Stocks surged higher in November on rising optimism that the Fed would slow down future interest rate hikes.
The Dow Jones Industrial Average gained 5.67%. The Standard & Poor’s 500 Index picked up 5.38% and the Nasdaq Composite rose 4.37%. Value stocks continued to outperform the market during the month of November.
A Determined Fed
As expected, the Federal Open Market Committee (FOMC) ended its November 1-2 meeting announcing its fourth consecutive 0.75% hike in federal funds. In the accompanying statement, the FOMC suggested a potential easing in subsequent rate hikes.
Stocks rallied on the news but did an abrupt reversal when Fed Chair Jerome Powell struck a much more hawkish tone in his post-meeting press conference. Losses accelerated into the following day, cementing a poor start to the new month.
The markets turned around the following week, however, when a lower-than-expected inflation report triggered the biggest one-day stock market gain in more than two years. The report revived hopes of a slowdown in the pace and size of future rate hikes. The tech-heavy Nasdaq gained 7.4% for the day.
As the month progressed, public comments by Fed officials appeared to pour cold water on investors’ hopes. Despite these hawkish comments, stocks rallied during the holiday week and picked up momentum following the release of the FOMC meeting minutes the day before Thanksgiving.
The meeting minutes suggested that an imminent easing in rate hikes may be in the offing. The minutes revealed that most Fed officials felt a slowdown in the pace of rate hike increases was appropriate. Fed officials pointed to the growing risk that the Fed may increase rates beyond what was required to reduce inflation.
Stocks surged higher to close out the month after comments by Powel that the Fed was prepared to ease up on coming rate hikes.
All 11 industry sectors were positive for the month, with gains mainly in Materials (11.7%) and Industrials (7.81%). Energy only increased 1.28% during the month due to Russian price cap discussions, and OPEC remains cautious regarding oil production.
What Investors May Be Talking About in December
In the month ahead, the financial markets will again focus on the Fed as it concludes its two-day meeting on December 14. November’s 0.75% increase in the federal funds rate marked the fourth consecutive 75 basis points hike since June.
Inflation appears to be trending lower, and the job market is showing signs of cooling, which may help influence the Fed’s decision. The Fed has prepared the financial markets for its next move, so it’s unlikely to change course.
It’s an open question whether the November Consumer Price Index, which will be released on December 13, will impact the Fed’s decision.
Investors should pay close attention to Fed Chair Powell’s comments following the FOMC’s announcement. In November, stock prices rallied after the release of the meeting statement, only to reverse course on Powell’s hawkish tone in response to reporters’ questions.
Overseas markets rallied in November as the MSCI-EAFE Index picked up 11.08%.
Pacific Rim markets were strong, with Australia climbing 6.13% and Japan adding 1.38%. China’s Hang Seng index had a sharp rally, picking up 26.62%.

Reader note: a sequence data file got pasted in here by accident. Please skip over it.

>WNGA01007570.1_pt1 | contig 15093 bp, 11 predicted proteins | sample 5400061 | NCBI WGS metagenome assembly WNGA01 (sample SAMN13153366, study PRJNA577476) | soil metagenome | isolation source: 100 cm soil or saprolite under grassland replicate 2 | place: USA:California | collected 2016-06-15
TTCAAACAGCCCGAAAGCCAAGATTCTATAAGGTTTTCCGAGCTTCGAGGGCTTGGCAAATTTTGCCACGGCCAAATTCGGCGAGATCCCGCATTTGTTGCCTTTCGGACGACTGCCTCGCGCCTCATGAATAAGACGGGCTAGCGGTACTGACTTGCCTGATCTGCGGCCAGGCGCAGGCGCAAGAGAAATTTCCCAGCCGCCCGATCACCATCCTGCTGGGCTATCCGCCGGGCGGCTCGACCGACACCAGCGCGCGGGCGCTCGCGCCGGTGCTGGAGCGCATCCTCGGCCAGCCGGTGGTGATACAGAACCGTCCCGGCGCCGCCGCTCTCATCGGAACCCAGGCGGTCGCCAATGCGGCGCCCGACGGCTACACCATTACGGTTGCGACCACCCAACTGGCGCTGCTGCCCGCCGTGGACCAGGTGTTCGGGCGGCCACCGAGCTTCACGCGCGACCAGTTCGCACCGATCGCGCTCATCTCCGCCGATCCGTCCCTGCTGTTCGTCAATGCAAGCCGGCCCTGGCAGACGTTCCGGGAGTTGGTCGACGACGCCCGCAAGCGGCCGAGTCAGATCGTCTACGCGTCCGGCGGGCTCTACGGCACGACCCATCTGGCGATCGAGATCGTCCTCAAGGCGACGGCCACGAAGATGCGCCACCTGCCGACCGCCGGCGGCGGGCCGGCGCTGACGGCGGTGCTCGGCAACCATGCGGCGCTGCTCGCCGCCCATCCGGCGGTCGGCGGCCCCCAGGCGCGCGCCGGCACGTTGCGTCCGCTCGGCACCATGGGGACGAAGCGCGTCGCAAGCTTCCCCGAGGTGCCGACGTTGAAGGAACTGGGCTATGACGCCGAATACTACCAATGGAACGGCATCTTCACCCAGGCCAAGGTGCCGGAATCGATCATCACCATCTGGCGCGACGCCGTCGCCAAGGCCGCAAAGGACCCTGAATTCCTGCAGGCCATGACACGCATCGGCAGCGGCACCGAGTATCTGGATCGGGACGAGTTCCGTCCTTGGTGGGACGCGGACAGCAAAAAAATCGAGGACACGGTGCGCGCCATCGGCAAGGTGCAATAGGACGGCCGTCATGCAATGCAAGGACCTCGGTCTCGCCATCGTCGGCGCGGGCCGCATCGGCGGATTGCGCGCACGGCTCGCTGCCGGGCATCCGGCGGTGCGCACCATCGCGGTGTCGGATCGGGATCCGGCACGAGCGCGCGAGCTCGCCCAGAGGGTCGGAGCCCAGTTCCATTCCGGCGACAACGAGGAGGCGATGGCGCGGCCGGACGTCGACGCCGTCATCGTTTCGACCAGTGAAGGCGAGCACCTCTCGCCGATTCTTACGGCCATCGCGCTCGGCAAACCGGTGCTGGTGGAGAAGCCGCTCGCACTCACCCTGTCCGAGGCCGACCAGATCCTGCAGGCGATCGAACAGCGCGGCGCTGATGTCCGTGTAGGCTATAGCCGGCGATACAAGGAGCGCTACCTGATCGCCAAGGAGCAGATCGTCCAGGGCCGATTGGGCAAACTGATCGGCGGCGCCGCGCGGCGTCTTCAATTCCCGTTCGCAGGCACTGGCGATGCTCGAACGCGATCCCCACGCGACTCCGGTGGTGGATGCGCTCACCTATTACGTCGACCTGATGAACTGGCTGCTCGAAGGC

Gross Domestic Product (GDP)
The second reading of 3Q22 GDP was revised higher, to 2.9% from 2.6%.
Employers continued to hire, with payrolls rising by 261,000 in October. While this is a strong number, it was down from 315,000 in September. The unemployment rate ticked higher to 3.7%, while average hourly earnings rose 4.7% from a year ago.
Retail sales rose 1.3% in October, driven by increased purchases of oil, food, and drink. This report will be closely monitored as we head into a critical holiday shopping season for many businesses faced with higher costs and consumers dealing with higher prices and increased borrowing charges.
Industrial production fell 0.1%, coming in lower than the consensus forecast of an increase of 0.1%.
Housing starts declined by 4.2% in October, dragged down by single-family home starts, which reached their lowest level in nearly two-and-a-half years. The year-over-year decline was 8.8%.
October’s existing home sales fell 5.9% from their September levels and 28.4% from a year earlier as higher mortgage rates drove potential buyers out of the market. It was the ninth consecutive month that sales fell.
New home sales unexpectedly jumped 7.5% in October, despite higher mortgage rates. Sales were down 5.8% from a year ago. The median price of a new home was $493,000, which rose 15.4% from last October’s level.
Consumer Price Index (CPI)
Inflation moderated in October, rising 0.4% month-over-month, and reported below market expectations of 0.6%. The 12-month rate remained elevated at 7.7% under the consensus estimate of 7.9%. Core inflation (excluding the energy and food sectors) was 0.3% month-over-month in October, which was lower than the projected 0.5%.
Durable Goods Orders
Orders for goods expected to last three years or longer were up 1.0%, exceeding economists’ expectations of a 0.4% increase.
The Federal Reserve announced a 0.75% rate hike in federal funds at the conclusion of its two-day November meeting of the Federal Open Market Committee (FOMC). In the statement accompanying the announcement, the FOMC said that future rate increases would consider the cumulative monetary tightening to date and the lag in the impacts resulting from such tightening.
In his post-meeting conference, Fed Chair Powell added that it was too soon to consider any slowdown in the pace of rate hikes and that the terminal rate may be higher than originally expected.
In the November meeting minutes released just before Thanksgiving, Fed officials indicated that they were likely to slow the pace of rate hikes soon, suggesting that such slowing may begin with December’s meeting.
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